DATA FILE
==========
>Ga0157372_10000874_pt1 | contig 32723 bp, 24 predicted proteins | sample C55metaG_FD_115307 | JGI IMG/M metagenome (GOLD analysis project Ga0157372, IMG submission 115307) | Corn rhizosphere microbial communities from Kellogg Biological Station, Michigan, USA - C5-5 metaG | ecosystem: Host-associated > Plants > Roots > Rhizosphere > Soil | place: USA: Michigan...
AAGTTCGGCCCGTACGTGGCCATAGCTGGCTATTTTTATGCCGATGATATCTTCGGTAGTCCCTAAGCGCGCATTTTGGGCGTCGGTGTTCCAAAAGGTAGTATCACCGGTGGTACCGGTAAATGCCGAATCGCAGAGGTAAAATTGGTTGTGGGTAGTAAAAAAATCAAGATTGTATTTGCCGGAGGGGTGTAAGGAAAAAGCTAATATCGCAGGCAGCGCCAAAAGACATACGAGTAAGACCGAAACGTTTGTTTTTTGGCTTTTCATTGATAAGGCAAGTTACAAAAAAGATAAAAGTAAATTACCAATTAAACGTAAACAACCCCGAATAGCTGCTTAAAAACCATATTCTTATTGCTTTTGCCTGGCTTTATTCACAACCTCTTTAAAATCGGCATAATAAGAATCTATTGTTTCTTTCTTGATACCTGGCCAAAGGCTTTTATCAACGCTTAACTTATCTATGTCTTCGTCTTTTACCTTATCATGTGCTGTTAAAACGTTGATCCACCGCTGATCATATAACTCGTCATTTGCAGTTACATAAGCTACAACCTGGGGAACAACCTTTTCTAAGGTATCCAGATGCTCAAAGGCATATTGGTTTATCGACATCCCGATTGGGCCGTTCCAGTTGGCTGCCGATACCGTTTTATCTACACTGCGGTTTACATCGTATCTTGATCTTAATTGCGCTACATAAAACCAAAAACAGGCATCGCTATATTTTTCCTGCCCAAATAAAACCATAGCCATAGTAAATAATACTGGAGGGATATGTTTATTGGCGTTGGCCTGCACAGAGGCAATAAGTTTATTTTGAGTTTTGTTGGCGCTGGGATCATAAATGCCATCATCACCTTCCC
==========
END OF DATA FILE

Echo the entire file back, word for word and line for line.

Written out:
>Ga0157372_10000874_pt1 | contig 32723 bp, 24 predicted proteins | sample C55metaG_FD_115307 | JGI IMG/M metagenome (GOLD analysis project Ga0157372, IMG submission 115307) | Corn rhizosphere microbial communities from Kellogg Biological Station, Michigan, USA - C5-5 metaG | ecosystem: Host-associated > Plants > Roots > Rhizosphere > Soil | place: USA: Michigan...
AAGTTCGGCCCGTACGTGGCCATAGCTGGCTATTTTTATGCCGATGATATCTTCGGTAGTCCCTAAGCGCGCATTTTGGGCGTCGGTGTTCCAAAAGGTAGTATCACCGGTGGTACCGGTAAATGCCGAATCGCAGAGGTAAAATTGGTTGTGGGTAGTAAAAAAATCAAGATTGTATTTGCCGGAGGGGTGTAAGGAAAAAGCTAATATCGCAGGCAGCGCCAAAAGACATACGAGTAAGACCGAAACGTTTGTTTTTTGGCTTTTCATTGATAAGGCAAGTTACAAAAAAGATAAAAGTAAATTACCAATTAAACGTAAACAACCCCGAATAGCTGCTTAAAAACCATATTCTTATTGCTTTTGCCTGGCTTTATTCACAACCTCTTTAAAATCGGCATAATAAGAATCTATTGTTTCTTTCTTGATACCTGGCCAAAGGCTTTTATCAACGCTTAACTTATCTATGTCTTCGTCTTTTACCTTATCATGTGCTGTTAAAACGTTGATCCACCGCTGATCATATAACTCGTCATTTGCAGTTACATAAGCTACAACCTGGGGAACAACCTTTTCTAAGGTATCCAGATGCTCAAAGGCATATTGGTTTATCGACATCCCGATTGGGCCGTTCCAGTTGGCTGCCGATACCGTTTTATCTACACTGCGGTTTACATCGTATCTTGATCTTAATTGCGCTACATAAAACCAAAAACAGGCATCGCTATATTTTTCCTGCCCAAATAAAACCATAGCCATAGTAAATAATACTGGAGGGATATGTTTATTGGCGTTGGCCTGCACAGAGGCAATAAGTTTATTTTGAGTTTTGTTGGCGCTGGGATCATAAATGCCATCATCACCTTCCC